Brazil Slaps Tariff on US Ethanol

US Ethanol Industry Considers Response to Tariff

Todd Neeley
By  Todd Neeley , DTN Staff Reporter
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Brazil announced on Wednesday it would implement a 20% tariff on ethanol imports from the United States. (DTN file photo)

OMAHA (DTN) -- The U.S. ethanol industry is exploring its options following Brazil's decision on Wednesday to impose a 20% tariff on ethanol imports from the U.S.

About 8% of ethanol produced in the United States is exported, with Brazil accounting for about 25% of those exports. So Brazil's decision to levy a 20% tariff on those imports will undoubtedly have some effect on U.S. producers, as it will be that much more expensive to export to Brazil.

Brazil Minister of Agriculture, Livestock and Supply Blairo Maggi announced the tariff will take effect after a 600-million-liter tariff rate quota, or about 158.5 million gallons. The action was taken by CAMEX, Brazil's Chamber of Foreign Trade.

Bob Dinneen, president and chief executive officer of the Renewable Fuels Association, told DTN on Thursday his group is still looking at the potential options for a response.

The tariff probably doesn't mean U.S. producers will stop exporting to Brazil.

"In terms of what it means, that is yet to be ascertained," Dinneen said. "Brazil is going to need liquid transportation fuels, and it can't produce everything. We will continue to ship to Brazil, but consumers will pay more for it. Brazil doesn't have enough (ethanol). I don't know how the marketplace will respond yet. I don't think we'll take this lying down. I don't think this is the final chapter."

More broadly, Dinneen said the U.S. ethanol industry is more concerned about an international trend toward adopting "protectionist" policies when it comes to biofuels. U.S. producers have faced similar situations with the likes of the European Union and Peru.

"It's purely protectionist," Dinneen said. "They can't protect their producers to get a better price. The domestic industry will benefit, but consumers lose."

With concerns about the future of the Renewable Fuel Standard and whether higher ethanol blends will become more commonplace in the market, the U.S. ethanol industry has embarked in recent years on expanding into more export markets.

"It certainly encourages the industry to seek other export opportunities more urgently," Dinneen said. "We have been doing that anyway, but this certainly puts more pressure on marketers to identify and open new markets."

Dinneen called Brazil's action "short-sighted" in an era where biofuels industries around the world are working to strengthen their foothold in the market.

"If the goal is to build biofuels markets across the world, which is what everyone wants to do, then it doesn't make sense," he said.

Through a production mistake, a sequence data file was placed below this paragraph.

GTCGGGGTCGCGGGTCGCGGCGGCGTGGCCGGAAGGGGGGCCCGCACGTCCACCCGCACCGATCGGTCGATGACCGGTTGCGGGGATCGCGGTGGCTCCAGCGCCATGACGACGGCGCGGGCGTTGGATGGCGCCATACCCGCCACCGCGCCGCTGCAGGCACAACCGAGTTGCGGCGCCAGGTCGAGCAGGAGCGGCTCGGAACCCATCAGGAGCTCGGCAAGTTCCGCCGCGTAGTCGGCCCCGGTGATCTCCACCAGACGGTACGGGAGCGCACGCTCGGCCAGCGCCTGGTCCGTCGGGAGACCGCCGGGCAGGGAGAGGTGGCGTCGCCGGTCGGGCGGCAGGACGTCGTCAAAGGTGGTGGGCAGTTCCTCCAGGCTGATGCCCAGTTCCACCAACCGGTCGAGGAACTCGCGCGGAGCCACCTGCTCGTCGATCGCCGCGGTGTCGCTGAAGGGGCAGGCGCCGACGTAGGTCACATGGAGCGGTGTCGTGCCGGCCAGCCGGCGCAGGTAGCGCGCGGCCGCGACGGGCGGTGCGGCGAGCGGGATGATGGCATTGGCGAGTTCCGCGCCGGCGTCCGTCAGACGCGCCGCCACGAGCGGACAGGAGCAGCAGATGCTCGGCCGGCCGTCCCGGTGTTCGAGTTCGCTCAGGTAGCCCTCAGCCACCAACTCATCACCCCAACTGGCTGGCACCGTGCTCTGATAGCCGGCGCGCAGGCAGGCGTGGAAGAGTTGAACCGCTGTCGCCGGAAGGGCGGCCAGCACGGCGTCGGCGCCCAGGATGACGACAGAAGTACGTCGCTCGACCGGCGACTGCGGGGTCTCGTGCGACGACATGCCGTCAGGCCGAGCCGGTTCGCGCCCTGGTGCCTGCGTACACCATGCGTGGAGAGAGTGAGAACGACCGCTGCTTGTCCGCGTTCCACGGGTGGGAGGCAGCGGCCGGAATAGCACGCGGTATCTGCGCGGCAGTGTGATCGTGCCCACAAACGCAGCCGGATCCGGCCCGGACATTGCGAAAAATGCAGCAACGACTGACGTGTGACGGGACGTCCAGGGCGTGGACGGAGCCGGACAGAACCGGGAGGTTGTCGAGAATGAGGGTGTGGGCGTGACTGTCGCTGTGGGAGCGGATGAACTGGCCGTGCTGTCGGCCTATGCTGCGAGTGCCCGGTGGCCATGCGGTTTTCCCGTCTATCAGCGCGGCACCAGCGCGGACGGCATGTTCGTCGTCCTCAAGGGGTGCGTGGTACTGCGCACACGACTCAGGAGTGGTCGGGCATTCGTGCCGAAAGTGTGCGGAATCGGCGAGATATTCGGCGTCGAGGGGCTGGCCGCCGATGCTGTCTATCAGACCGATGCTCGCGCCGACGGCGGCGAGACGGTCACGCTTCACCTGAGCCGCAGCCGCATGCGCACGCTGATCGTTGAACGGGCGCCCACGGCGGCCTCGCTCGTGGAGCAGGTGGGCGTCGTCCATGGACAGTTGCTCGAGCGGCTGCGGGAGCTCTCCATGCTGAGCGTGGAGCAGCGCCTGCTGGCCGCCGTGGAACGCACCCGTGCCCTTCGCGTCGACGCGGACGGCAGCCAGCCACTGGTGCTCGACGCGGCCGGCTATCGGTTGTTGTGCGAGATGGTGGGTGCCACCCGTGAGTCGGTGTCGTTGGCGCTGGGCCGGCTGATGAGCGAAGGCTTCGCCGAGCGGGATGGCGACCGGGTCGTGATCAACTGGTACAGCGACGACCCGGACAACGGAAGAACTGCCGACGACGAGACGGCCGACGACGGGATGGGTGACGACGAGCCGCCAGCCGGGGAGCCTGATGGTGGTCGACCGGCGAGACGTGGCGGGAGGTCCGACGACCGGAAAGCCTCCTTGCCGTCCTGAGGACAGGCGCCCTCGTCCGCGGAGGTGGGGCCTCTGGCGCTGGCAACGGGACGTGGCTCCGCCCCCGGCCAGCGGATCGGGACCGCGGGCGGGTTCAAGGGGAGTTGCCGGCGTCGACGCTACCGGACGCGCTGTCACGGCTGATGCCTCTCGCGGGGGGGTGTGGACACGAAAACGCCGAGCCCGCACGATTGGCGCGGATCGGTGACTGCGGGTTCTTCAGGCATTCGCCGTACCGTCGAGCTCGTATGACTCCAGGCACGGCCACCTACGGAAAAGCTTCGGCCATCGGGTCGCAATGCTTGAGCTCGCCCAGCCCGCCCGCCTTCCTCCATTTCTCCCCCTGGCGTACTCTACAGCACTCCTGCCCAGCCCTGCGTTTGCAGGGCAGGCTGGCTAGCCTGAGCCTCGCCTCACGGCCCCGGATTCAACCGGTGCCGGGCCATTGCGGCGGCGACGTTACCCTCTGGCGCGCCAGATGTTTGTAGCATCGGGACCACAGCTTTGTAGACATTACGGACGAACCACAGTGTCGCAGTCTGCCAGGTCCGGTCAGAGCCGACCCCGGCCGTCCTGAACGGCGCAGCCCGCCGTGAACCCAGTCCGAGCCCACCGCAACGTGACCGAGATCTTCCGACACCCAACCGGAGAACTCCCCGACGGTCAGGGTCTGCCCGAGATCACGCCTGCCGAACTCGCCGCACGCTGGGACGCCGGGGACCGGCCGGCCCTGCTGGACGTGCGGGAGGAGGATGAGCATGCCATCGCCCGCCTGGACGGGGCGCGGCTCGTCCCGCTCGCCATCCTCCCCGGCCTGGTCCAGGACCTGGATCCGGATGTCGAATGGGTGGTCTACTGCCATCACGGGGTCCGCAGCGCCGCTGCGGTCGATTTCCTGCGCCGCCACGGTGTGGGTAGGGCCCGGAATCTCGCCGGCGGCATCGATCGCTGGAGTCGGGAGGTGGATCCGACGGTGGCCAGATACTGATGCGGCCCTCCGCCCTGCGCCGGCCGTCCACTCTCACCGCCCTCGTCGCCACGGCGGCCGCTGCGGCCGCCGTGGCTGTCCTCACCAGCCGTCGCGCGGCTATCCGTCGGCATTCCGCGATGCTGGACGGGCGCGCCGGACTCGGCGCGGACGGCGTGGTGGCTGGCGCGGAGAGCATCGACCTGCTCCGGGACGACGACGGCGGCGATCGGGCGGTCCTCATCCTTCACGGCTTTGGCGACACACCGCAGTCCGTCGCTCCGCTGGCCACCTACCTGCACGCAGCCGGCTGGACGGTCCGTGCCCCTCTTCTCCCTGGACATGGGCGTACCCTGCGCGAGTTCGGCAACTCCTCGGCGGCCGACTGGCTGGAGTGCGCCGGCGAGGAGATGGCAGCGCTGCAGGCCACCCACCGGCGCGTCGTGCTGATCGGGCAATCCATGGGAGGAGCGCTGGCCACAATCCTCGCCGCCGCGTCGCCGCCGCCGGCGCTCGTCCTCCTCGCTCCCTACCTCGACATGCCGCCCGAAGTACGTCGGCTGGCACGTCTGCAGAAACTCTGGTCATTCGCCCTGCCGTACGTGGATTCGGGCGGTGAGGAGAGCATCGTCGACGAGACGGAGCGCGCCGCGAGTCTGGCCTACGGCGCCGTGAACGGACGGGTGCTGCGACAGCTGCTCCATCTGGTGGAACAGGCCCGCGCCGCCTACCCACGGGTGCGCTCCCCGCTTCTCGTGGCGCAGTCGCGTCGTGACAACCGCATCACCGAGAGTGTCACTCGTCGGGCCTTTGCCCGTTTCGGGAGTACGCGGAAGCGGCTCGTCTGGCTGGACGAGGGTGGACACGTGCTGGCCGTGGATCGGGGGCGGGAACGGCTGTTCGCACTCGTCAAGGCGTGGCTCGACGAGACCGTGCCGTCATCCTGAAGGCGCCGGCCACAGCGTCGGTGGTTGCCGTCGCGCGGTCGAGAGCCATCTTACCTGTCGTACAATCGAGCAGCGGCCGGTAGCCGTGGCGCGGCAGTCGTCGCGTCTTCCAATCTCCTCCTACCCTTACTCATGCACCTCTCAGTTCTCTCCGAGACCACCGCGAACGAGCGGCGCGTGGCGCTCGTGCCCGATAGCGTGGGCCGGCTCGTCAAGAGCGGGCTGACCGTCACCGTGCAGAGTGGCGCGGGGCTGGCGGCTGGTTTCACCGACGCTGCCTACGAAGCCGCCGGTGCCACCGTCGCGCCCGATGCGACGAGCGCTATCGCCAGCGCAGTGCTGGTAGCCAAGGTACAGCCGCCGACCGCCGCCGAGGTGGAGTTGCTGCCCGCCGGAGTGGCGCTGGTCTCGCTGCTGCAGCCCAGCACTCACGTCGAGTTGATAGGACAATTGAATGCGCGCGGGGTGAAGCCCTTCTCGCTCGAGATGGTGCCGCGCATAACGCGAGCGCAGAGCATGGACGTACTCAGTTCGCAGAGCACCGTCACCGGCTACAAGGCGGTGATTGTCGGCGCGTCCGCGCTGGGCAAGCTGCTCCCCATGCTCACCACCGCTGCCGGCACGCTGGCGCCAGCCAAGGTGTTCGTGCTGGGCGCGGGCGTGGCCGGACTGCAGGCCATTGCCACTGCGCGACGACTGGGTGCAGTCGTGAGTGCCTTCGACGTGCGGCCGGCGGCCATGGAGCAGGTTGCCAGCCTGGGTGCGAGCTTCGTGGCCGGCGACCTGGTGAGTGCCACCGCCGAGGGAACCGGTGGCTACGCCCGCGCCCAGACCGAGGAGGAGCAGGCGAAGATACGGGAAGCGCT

As part of the action, Brazil set a tariff rate quota of about 158.5 million gallons. An import quota is a limit on the quantity of ethanol that can be produced abroad and sold domestically. Dinneen said the quota is meaningless to U.S. ethanol producers, who already have exported about 1 billion gallons this year to Brazil.

Along with Dinneen, U.S. Grains Council President and Chief Executive Officer Tom Sleight and Growth Energy Chief Executive Officer Emily Skor issued a statement on Wednesday evening following Brazil's announcement.

The tariff rate set to be in place for the next two years would be "stymying" access to a "large and growing market" for U.S. ethanol exports, the statement said.

"We are disappointed and discouraged to see the ruling out of Brazil today imposing a tariff on U.S. ethanol," the statement said. "Given the tremendous volume of information we provided to Brazil that demonstrated how misguided a tariff would be, it seemed politics prevailed today and Brazilian consumers lost. Imposing tariffs on U.S. ethanol imports will hurt Brazilian consumers by driving up their costs at the pump. Additionally, this action goes against Brazil's longstanding view that ethanol tariffs are inappropriate and will effectively close off an open and bilateral trading relationship that benefits all sides.

"We strongly urge this recommendation to be reversed as soon as possible and will work to that end through all available pathways," the statement said.

As of March, Brazil was the top export target for U.S. ethanol producers who shipped 36.7 million gallons that month, according to government trade data compiled by the Renewable Fuels Association. The March numbers, however, represent a 28% drop from February's record exports to Brazil.

The Brazilian Sugarcane Industry Association, or UNICA, had been pressing Brazil's government to place a 16% tariff on imported ethanol, while other groups were calling for a tariff as high as 20%.

Dinneen said he has had discussions with officials at UNICA leading up to the Brazil's decision.

"My conversations with UNICA have been less than constructive," he told DTN. "Their explanation in this is lacking clarity. It just doesn't make any sense. The frustration for me is that, for years and years and years, UNICA would lecture the U.S. about why we had an offsetting tariff."

A U.S. tariff on ethanol imports ended in 2011. Dinneen said the U.S. tariff was designed to "protect" U.S. taxpayers by not allowing Brazilian ethanol producers to take advantage of the now-dead blender's tax credit.

"Our incentive was far different than a quota and a tariff," he said. "The repeated admonition with UNICA on the virtues of free trade with biofuels -- the hypocrisy, I find frustrating."

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Todd Neeley

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